Jailbreaking Phones Lands A Guy In... Jail!

from the dmca-exemptions-be-damned dept

You may remember, back in 2006, one of the DMCA "exemptions" granted by the Librarian of Congress was for jailbreaking or unlocking mobile phones, for the purpose of moving them to a different carrier. This move was most seriously fought by one company: Tracfone, which offers prepaid phones at a steep discount. Its business model only works if you can't jailbreak phones -- but copyright law was never about protecting one company's bad business model. Tracfone has even claimed that allowing such jailbreaking is a matter of national security. What they really mean is that it's a matter of protecting their business model.

Tracfone actually sued the Librarian of Congress for allowing jailbreaking but, in 2007, quietly dropped the lawsuit because it found that courts were simply ignoring the exemption. Instead, Tracfone just kept suing people for jailbreaking and many caved and settled. What was really troubling though, was that people were being put in jail for this. Now, in the first trial involving such a case, a guy (who has already spent over a year in jail for unlocking phones) has been found guilty of violating the DMCA.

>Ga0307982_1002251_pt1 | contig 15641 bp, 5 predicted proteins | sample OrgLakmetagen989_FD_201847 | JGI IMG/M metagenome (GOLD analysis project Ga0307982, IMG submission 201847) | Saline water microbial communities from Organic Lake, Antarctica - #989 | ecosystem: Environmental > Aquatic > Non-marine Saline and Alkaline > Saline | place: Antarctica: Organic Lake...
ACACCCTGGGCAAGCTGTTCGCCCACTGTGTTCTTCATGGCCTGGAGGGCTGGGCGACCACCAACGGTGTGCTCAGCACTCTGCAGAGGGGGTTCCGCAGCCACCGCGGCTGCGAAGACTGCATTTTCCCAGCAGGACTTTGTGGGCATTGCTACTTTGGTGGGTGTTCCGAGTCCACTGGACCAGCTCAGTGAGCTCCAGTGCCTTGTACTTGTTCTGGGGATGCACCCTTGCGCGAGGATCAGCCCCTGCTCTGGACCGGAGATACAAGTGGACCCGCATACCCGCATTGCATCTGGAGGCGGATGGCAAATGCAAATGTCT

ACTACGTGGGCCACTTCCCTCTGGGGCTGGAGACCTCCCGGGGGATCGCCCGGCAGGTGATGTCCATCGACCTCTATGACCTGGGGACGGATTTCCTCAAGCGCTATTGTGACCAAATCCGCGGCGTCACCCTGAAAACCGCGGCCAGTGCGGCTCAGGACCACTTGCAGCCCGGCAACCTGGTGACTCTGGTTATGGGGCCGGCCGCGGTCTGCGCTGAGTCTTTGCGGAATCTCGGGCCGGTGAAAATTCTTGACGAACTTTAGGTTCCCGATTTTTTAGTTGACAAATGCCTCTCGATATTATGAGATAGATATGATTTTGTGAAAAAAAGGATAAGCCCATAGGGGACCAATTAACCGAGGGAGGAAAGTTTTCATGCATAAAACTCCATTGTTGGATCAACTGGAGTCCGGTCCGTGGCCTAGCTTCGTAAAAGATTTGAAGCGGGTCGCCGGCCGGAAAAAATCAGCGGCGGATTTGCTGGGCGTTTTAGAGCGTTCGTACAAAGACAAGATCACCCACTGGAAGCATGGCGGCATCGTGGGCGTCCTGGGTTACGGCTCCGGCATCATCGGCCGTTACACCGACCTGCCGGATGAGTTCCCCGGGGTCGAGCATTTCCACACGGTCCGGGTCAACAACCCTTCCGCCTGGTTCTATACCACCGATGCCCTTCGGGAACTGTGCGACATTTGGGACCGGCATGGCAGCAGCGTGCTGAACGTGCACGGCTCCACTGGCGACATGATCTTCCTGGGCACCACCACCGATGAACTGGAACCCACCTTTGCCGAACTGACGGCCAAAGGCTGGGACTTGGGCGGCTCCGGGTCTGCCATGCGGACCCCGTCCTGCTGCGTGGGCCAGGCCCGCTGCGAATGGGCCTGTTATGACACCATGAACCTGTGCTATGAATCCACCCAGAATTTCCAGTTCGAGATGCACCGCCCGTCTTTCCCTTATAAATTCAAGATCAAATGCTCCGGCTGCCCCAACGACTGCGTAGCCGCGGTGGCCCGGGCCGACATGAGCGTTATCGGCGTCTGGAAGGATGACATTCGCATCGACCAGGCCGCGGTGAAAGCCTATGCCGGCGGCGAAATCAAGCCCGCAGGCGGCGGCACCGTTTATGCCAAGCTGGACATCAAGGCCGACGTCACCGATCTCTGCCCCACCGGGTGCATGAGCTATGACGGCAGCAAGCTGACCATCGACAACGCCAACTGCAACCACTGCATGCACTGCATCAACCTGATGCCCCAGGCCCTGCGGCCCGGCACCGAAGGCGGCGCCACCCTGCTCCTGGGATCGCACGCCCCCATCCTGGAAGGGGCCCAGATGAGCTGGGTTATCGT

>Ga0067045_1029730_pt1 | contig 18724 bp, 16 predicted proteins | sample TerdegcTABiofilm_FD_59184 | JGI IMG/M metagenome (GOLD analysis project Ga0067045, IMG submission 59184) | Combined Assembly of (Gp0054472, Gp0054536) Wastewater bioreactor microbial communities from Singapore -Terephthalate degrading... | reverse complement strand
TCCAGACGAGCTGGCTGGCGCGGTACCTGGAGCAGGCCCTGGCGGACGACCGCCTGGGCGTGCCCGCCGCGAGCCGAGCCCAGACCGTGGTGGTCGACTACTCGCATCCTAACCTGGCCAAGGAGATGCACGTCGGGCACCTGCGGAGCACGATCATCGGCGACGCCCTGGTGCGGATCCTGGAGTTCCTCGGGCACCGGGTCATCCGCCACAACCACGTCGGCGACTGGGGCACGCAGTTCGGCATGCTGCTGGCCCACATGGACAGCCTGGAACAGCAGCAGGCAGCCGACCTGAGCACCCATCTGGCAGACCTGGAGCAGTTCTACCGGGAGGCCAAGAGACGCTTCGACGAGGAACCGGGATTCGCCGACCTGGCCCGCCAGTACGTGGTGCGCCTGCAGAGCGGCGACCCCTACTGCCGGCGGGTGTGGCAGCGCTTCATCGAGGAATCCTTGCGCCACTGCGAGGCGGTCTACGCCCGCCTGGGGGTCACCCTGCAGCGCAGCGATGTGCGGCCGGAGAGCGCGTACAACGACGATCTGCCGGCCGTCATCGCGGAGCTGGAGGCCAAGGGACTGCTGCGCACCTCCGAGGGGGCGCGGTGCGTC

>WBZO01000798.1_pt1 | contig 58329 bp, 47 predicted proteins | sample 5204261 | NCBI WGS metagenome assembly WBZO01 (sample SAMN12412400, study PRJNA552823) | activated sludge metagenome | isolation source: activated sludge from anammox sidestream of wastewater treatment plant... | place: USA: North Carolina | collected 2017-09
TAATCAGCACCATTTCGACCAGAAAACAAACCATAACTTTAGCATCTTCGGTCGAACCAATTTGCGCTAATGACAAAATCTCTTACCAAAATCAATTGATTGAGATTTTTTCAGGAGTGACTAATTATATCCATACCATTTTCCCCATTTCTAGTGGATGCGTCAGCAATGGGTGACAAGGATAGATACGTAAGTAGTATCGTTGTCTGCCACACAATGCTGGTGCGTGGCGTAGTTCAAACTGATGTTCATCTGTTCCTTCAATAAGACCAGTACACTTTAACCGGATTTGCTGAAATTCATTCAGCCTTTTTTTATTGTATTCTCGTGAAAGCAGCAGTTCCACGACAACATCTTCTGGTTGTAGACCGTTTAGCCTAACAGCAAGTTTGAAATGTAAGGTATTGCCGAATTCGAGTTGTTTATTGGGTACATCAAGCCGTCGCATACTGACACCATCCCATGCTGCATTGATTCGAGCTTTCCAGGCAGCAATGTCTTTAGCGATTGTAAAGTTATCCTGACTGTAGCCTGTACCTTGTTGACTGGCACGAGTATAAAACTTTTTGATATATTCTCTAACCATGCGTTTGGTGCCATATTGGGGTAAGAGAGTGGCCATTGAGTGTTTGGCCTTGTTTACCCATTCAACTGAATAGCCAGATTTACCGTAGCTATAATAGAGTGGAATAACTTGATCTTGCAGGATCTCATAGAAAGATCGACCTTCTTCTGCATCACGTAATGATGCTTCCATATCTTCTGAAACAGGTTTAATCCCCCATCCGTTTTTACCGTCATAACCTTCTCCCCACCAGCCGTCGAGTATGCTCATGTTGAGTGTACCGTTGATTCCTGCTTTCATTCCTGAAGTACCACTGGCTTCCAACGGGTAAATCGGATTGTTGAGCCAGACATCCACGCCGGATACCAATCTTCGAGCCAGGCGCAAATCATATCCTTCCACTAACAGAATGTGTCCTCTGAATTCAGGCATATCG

This is according to a press release put out by the lawyers representing Tracfone and they sort of bury the key point: the guy pled guilty. So it's not as if a court judged the overall situation on the merits. But what's scary is that this seems to clearly go against the very exemption the Librarian of Congress made for jailbreaking phones. And we're not even talking about a civil copyright complaint here, but a criminal one... for doing something that the Librarian of Congress has already said is legal.

Filed Under: copyright, dmca, jailbreaking, phones, unlocking
Companies: tracfone


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  1. identicon
    Darryl, 1 Dec 2010 @ 5:32am

    Re: Re: Re: From the 'im sure he had lots of fun there' dept..

    The only difference between an innocent plea and a guilty plea is determined by if you want the prosecution to prove your guilt.

    But if your guilt is not in doubt, the court takes a dim view of waisting time.

    So it was clear the prosecution had iron clad proof of his guilt.
    Therefore, to save the court some time, you plead guilty, its probably better than to bring evidence, and things that prove it, and its saves time, and lots of money.

    And maybe ifyou are found guilty you might also have to pay court costs, lawyers and things.. If you can afford an expensive lawyer to defend you on a lost case you plead innocent.

    If you did it, but feel that law said that is ok, then you HAVE to say "yes, I did it, but that is ok, but some librarian said it was. (is that a law, you say "state" people state lots of things. That does not mean it is automatically enshrinded as law does it ?

    I hope he checked that..

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